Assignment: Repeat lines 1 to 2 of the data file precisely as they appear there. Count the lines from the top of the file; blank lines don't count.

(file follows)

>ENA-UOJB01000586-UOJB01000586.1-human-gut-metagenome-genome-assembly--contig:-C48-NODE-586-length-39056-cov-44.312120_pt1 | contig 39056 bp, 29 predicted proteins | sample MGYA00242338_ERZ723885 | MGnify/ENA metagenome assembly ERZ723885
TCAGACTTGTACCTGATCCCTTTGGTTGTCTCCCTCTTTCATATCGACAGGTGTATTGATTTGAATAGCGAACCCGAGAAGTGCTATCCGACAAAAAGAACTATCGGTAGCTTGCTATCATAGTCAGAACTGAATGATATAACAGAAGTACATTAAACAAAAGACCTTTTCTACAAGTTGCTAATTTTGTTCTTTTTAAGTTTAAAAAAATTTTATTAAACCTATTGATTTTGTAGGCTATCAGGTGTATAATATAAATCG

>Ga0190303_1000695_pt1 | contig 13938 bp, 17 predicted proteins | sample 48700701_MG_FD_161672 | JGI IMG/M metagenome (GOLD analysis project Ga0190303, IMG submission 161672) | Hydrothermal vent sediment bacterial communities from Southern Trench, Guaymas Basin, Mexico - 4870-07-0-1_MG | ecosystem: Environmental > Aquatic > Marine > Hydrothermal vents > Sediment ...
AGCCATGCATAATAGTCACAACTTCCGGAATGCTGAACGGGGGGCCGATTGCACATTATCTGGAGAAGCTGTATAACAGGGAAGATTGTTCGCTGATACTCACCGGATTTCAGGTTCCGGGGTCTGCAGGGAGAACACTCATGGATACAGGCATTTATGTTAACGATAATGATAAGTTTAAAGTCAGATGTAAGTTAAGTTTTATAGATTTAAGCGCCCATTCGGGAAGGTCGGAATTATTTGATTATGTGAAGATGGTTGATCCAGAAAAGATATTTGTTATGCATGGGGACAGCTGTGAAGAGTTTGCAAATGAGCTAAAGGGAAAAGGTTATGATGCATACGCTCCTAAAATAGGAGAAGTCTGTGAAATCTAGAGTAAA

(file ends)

>ENA-UOJB01000586-UOJB01000586.1-human-gut-metagenome-genome-assembly--contig:-C48-NODE-586-length-39056-cov-44.312120_pt1 | contig 39056 bp, 29 predicted proteins | sample MGYA00242338_ERZ723885 | MGnify/ENA metagenome assembly ERZ723885
TCAGACTTGTACCTGATCCCTTTGGTTGTCTCCCTCTTTCATATCGACAGGTGTATTGATTTGAATAGCGAACCCGAGAAGTGCTATCCGACAAAAAGAACTATCGGTAGCTTGCTATCATAGTCAGAACTGAATGATATAACAGAAGTACATTAAACAAAAGACCTTTTCTACAAGTTGCTAATTTTGTTCTTTTTAAGTTTAAAAAAATTTTATTAAACCTATTGATTTTGTAGGCTATCAGGTGTATAATATAAATCG